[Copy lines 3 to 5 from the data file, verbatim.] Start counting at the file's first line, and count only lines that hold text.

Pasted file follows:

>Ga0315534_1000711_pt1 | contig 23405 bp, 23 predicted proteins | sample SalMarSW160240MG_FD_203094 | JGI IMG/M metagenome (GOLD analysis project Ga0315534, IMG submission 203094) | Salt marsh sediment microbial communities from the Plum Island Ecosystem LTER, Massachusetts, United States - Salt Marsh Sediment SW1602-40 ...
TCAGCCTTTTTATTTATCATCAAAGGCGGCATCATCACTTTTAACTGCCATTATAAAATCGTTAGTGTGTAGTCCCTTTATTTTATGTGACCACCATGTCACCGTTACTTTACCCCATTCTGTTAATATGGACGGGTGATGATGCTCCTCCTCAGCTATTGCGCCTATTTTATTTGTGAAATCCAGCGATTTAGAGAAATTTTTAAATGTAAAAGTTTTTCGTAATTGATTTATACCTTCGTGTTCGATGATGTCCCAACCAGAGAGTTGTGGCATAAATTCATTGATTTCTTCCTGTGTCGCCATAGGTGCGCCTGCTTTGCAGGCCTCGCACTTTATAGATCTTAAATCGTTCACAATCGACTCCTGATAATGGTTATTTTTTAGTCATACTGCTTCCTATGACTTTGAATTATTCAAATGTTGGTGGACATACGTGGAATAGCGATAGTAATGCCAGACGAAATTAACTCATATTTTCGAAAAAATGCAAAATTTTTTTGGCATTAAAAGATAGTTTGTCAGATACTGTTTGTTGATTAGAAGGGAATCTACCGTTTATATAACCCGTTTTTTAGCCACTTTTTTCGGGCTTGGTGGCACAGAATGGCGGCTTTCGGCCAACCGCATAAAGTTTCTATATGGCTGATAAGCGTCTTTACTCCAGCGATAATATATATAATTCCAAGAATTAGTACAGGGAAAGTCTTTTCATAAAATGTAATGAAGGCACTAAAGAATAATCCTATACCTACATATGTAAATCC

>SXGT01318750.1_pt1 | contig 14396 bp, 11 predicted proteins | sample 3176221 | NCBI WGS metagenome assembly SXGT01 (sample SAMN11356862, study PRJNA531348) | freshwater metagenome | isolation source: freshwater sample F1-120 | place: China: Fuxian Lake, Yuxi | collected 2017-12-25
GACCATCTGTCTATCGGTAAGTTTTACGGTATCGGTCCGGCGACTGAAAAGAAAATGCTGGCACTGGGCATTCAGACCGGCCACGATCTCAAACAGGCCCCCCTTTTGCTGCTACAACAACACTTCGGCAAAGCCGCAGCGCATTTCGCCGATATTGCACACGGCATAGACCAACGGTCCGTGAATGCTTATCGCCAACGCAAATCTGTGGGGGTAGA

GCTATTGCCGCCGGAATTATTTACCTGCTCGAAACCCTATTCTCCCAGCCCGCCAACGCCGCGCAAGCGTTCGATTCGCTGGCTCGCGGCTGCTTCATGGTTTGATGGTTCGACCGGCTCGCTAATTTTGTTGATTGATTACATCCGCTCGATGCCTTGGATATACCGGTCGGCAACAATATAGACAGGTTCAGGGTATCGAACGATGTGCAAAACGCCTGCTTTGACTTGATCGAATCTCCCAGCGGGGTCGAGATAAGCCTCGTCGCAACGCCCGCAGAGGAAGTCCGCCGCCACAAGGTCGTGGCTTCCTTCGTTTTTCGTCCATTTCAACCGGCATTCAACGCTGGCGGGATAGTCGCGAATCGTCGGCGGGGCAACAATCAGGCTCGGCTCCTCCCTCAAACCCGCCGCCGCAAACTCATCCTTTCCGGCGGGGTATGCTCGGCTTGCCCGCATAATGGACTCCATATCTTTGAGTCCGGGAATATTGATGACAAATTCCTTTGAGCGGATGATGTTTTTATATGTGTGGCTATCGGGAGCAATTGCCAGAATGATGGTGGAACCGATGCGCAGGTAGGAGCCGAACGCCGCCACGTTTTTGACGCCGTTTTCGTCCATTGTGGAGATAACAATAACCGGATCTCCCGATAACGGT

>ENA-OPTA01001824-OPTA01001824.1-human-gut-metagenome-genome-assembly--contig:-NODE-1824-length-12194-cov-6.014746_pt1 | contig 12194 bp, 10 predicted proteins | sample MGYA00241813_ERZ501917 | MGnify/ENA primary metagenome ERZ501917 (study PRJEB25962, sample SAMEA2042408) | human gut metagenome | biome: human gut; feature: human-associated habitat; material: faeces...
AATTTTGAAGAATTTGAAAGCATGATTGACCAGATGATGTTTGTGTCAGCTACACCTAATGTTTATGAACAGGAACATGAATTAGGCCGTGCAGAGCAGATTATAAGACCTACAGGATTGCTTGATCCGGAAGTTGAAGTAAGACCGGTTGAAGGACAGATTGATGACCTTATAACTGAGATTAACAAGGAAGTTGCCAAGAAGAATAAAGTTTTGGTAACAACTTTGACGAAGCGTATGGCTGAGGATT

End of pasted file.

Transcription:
>SXGT01318750.1_pt1 | contig 14396 bp, 11 predicted proteins | sample 3176221 | NCBI WGS metagenome assembly SXGT01 (sample SAMN11356862, study PRJNA531348) | freshwater metagenome | isolation source: freshwater sample F1-120 | place: China: Fuxian Lake, Yuxi | collected 2017-12-25
GACCATCTGTCTATCGGTAAGTTTTACGGTATCGGTCCGGCGACTGAAAAGAAAATGCTGGCACTGGGCATTCAGACCGGCCACGATCTCAAACAGGCCCCCCTTTTGCTGCTACAACAACACTTCGGCAAAGCCGCAGCGCATTTCGCCGATATTGCACACGGCATAGACCAACGGTCCGTGAATGCTTATCGCCAACGCAAATCTGTGGGGGTAGA

GCTATTGCCGCCGGAATTATTTACCTGCTCGAAACCCTATTCTCCCAGCCCGCCAACGCCGCGCAAGCGTTCGATTCGCTGGCTCGCGGCTGCTTCATGGTTTGATGGTTCGACCGGCTCGCTAATTTTGTTGATTGATTACATCCGCTCGATGCCTTGGATATACCGGTCGGCAACAATATAGACAGGTTCAGGGTATCGAACGATGTGCAAAACGCCTGCTTTGACTTGATCGAATCTCCCAGCGGGGTCGAGATAAGCCTCGTCGCAACGCCCGCAGAGGAAGTCCGCCGCCACAAGGTCGTGGCTTCCTTCGTTTTTCGTCCATTTCAACCGGCATTCAACGCTGGCGGGATAGTCGCGAATCGTCGGCGGGGCAACAATCAGGCTCGGCTCCTCCCTCAAACCCGCCGCCGCAAACTCATCCTTTCCGGCGGGGTATGCTCGGCTTGCCCGCATAATGGACTCCATATCTTTGAGTCCGGGAATATTGATGACAAATTCCTTTGAGCGGATGATGTTTTTATATGTGTGGCTATCGGGAGCAATTGCCAGAATGATGGTGGAACCGATGCGCAGGTAGGAGCCGAACGCCGCCACGTTTTTGACGCCGTTTTCGTCCATTGTGGAGATAACAATAACCGGATCTCCCGATAACGGT